This suggests North Korea’s automotive and metallurgical industries have reproduced Soviet V-series diesel engines whose output ranges from 780 to 900 horsepower. Without this technical breakthrough the only recourse is importing Chinese tank engines manufactured by a subsidiary of Norinco. It’s worth pointing out Russia’s own state-owned tank manufacturer began rolling out V-92S2F diesel engines in 2017 that had an output of 1,130 horsepower required by T-72B3 and T-90M tanks.


Another conundrum are the Songun Ho’s protective features. Most footage and imagery show the front of the hull or glacis is covered in square panels. It can’t be ascertained if these are a secondary layer of protection over a thick steel slab that covers the hull’s composite frontal armor; this means the glacis is formed by broad steel plates with a secondary material sandwiched between them. A thick steel slab on the glacis is found on the Soviet T-62M, a variant armed with a 125mm gun and large steel “brows” on either side of the turret. But the armor protection on the Songun Ho appears limited to reactive panels modeled after Soviet Kontakt-1 ERA applied to the T-72B. Kontakt-1 is obsolete compared to the Kontakt-5 and Relikt ERA on the Russian Army’s T-72B3 and T-90A tanks.

Additional reactive panels form wedges along the frontal arc of the Songun Ho’s turret and some cover the space between the turret hatches. Their odd placement exposes the limits of the tank’s design. It would have been easier to fortify the turret with layered ERA if it subscribed to an angular shape formed by welding armor slabs together such as on the Russian T-90M or the Chinese Type 99A. The Songun Ho’s bustle, or the squarish compartment found at the back of the turret, is another headscratcher. Bustles often serve as an extra storage compartment for ammo, like on many NATO tanks, and help distribute armor protection. On Chinese tanks like the Type 96A and Type 99A, for example, the bustles hold various subsystems and their sides are plastered with ERA bricks.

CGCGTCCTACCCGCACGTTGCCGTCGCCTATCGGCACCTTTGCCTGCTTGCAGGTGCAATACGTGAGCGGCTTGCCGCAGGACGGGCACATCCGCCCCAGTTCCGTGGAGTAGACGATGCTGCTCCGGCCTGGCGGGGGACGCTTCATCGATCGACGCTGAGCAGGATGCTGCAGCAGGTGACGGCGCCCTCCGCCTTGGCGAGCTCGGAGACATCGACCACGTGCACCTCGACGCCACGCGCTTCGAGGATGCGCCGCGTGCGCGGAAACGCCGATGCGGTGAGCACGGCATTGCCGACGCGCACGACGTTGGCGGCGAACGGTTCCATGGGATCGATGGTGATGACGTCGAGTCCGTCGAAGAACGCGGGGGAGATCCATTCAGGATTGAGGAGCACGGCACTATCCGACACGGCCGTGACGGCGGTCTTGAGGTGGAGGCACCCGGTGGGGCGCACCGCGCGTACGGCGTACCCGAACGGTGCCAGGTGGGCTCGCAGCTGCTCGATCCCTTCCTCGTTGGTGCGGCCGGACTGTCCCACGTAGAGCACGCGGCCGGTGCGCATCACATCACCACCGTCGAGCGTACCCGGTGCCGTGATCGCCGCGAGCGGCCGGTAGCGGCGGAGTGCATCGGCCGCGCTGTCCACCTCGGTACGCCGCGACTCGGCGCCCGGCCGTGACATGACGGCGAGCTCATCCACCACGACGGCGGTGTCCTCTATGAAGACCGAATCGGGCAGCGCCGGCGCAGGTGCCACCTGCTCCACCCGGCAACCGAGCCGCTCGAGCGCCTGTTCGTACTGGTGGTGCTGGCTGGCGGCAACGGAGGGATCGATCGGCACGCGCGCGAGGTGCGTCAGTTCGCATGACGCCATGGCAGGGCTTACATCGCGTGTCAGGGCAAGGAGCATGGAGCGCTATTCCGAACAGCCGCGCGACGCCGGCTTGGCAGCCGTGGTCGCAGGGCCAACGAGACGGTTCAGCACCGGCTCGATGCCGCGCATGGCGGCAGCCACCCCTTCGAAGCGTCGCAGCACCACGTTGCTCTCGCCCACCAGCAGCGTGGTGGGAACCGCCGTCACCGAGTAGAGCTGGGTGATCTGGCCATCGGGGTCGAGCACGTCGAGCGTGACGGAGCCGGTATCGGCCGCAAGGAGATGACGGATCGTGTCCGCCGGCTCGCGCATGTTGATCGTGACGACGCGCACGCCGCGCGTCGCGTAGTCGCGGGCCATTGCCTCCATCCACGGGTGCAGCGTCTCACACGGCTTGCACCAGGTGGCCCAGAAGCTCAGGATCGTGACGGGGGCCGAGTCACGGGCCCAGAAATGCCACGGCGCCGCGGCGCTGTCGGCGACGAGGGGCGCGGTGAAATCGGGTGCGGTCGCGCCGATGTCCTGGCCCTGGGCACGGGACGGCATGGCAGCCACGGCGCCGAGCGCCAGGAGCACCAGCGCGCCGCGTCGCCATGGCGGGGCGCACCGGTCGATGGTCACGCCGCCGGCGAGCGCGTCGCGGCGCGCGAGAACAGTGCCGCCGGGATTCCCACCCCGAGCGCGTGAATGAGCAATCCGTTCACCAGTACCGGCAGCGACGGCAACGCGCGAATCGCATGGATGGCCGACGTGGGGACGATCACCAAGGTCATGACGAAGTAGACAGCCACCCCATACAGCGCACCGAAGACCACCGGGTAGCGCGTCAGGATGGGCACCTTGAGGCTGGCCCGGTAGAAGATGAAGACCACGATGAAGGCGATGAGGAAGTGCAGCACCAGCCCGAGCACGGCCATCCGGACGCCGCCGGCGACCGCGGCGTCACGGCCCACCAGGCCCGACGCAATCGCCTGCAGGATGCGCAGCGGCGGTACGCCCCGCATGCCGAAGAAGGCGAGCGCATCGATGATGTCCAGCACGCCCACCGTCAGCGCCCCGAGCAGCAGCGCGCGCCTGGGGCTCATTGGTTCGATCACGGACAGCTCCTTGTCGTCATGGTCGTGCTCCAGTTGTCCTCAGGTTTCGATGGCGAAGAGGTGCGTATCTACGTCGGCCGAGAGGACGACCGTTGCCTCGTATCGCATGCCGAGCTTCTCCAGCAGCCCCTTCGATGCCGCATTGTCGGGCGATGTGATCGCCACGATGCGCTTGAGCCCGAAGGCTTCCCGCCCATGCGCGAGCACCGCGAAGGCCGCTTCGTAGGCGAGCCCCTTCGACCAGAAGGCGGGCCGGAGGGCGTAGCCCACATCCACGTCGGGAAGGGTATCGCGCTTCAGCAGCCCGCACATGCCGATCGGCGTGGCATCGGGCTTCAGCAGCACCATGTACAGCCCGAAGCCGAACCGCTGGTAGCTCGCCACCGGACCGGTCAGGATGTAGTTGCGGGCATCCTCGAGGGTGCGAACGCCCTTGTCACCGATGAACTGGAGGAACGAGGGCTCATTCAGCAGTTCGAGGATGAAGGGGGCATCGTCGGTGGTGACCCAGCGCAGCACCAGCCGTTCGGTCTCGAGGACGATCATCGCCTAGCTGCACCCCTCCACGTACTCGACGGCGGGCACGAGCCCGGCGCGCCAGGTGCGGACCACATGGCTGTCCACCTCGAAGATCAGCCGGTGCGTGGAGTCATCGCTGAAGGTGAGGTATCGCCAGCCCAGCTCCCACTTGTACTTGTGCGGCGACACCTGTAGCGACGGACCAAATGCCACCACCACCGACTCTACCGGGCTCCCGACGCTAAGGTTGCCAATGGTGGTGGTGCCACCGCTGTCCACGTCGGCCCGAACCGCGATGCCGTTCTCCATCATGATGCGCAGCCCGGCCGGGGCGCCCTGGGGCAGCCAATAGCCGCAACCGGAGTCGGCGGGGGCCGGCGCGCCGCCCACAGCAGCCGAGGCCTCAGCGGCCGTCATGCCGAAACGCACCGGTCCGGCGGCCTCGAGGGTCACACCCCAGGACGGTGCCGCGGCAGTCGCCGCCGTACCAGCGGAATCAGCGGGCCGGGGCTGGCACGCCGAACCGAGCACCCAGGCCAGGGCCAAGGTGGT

The haphazard placement of ERA on the Songun Ho’s turret leaves whole spaces vulnerable to enemy fire. This is bad news should it see combat against South Korean attack helicopters and main battle tanks. The arrival of portable top attack missiles for South Korean infantrymen like the “Raybolt” is another threat the Songun Ho isn’t designed to survive. Perhaps this explains the two small lamps protruding on either side of the turret. Their shape and placement indicates a detection system for alerting the crew of incoming missiles and other projectiles.

The Songun Ho is an impressive tank if it were developed during the 1980s as an imitation of the Soviet T-72B. At the time South Korea’s own K1 tanks and even the US Army’s M1 Abrams had 105mm main guns. Of course, this is no longer the case. The ROK Army may soon have 1,500 K1A1 tanks and another thousand K2 tanks by 2030. The KPA, on the other hand, is shifting to long-range tactical weapons so mass-producing the Songun Ho is uncertain. If there are already hundreds of Songun Hos in the KPA they join several thousand tracked fighting vehicles whose collective age resists further upgrades. A mature tank development program does exist within the KPA’s scientific-engineering structure and this can result in a new design with formidable characteristics at some point.